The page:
Depends on where you are going, but first and foremost it is not common to add the diminutive to this word at all, but even so, in many parts of Belgium, the diminutive is often -ke/kje or some variant thereof. So, for example, where I grew up in Antwerp, the term for girl ( Dutch 'meisje' ) was 'moske' but in where my uncle lived it was 'meiske'. You may hear both the -tje and the -ke in the same sentence, so there isn't really a hard and fast rule, or if there is, it changes between towns/cities. For example, you may hear someone say, "Dat meiske woont in dat huisje." Well, you probably won't hear that particular sentence, but you see my point. It's more of a mélange. But my advice to using the diminutive would be to stick with the regular -tje and don't use weird ones like this museumptje, where they had to add a -p to the end of the word in order to make the sound work. In Belgium, this happens as well, with the -ke, and if they were to do it to the museum it would possibly be more like museumekke, adding an -e ( then doubling the -k for sound and spelling rules that you will eventually learn if you haven't yet ). In fact, I wouldn't be surprised if there are some Dutch speakers who say 'museumetje' rather than 'museumptje' but I don't know. In any case, it isn't a word that crops up often, and to play it safe, even if it is the kleinste museum you have ever been to, like the Natural History Museum in Maastricht, you can still call it een museum without causing any problems. I hope this helps a little. Let me know if you are still confused. If you are going to Brussels, btw, just speak English. Even I speak English in Brussels.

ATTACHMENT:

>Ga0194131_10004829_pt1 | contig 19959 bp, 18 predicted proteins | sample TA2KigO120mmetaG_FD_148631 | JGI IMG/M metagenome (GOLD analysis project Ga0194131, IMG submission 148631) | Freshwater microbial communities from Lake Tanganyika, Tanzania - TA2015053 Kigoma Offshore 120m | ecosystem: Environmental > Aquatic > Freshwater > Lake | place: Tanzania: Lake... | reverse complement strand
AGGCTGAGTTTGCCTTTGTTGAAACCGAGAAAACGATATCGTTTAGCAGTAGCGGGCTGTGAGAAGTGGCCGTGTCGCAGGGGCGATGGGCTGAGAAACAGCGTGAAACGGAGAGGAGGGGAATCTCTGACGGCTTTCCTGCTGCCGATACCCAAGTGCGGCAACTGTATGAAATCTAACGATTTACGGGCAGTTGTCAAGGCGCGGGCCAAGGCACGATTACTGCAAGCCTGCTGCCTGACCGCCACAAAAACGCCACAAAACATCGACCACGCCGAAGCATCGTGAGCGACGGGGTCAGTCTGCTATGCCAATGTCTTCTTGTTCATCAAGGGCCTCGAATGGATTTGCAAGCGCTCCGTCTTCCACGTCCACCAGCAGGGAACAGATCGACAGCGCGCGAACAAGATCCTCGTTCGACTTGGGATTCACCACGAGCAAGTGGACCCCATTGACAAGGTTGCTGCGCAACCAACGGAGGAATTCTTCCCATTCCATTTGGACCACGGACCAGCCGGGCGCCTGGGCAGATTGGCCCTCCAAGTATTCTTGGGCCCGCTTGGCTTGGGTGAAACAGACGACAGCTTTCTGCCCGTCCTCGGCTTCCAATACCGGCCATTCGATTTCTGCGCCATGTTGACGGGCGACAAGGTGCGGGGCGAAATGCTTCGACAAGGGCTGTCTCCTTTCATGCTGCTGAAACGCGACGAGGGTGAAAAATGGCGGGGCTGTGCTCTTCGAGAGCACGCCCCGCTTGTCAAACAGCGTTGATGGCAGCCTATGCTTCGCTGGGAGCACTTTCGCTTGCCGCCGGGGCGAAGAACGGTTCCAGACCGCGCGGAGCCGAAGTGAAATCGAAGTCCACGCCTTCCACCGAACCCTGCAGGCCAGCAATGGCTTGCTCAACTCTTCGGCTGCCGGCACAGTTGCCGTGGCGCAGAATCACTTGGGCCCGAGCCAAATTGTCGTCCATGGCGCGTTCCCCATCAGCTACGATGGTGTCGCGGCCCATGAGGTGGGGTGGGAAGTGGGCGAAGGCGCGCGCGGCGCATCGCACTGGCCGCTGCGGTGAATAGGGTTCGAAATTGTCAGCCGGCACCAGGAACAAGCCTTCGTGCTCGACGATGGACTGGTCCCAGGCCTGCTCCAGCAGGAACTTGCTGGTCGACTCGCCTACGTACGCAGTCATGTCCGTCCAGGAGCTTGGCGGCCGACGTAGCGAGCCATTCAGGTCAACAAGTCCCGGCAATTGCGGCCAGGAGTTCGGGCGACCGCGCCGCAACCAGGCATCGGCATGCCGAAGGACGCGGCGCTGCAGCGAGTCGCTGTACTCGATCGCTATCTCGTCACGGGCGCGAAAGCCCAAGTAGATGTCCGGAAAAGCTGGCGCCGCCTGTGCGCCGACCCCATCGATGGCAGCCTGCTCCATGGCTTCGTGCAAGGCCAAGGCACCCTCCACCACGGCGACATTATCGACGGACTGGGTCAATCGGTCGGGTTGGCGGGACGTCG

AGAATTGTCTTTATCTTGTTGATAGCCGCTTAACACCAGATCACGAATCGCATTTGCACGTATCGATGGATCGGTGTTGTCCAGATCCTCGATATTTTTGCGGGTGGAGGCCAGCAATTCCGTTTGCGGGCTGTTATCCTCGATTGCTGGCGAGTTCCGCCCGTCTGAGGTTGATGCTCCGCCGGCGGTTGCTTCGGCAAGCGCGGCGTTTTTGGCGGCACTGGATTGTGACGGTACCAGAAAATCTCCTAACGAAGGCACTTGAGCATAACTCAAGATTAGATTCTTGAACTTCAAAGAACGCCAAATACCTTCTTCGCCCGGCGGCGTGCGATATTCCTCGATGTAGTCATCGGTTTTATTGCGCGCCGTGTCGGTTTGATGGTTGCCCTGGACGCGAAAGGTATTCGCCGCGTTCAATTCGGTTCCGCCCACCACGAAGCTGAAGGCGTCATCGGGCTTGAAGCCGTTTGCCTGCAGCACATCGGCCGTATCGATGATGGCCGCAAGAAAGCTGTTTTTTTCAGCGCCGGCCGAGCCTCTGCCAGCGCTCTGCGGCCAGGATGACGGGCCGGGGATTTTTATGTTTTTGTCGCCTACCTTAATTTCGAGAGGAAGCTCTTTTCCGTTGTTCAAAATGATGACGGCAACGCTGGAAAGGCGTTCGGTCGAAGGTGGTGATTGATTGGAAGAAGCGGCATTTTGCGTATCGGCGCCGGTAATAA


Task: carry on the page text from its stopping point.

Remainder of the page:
No im not really confused. I just.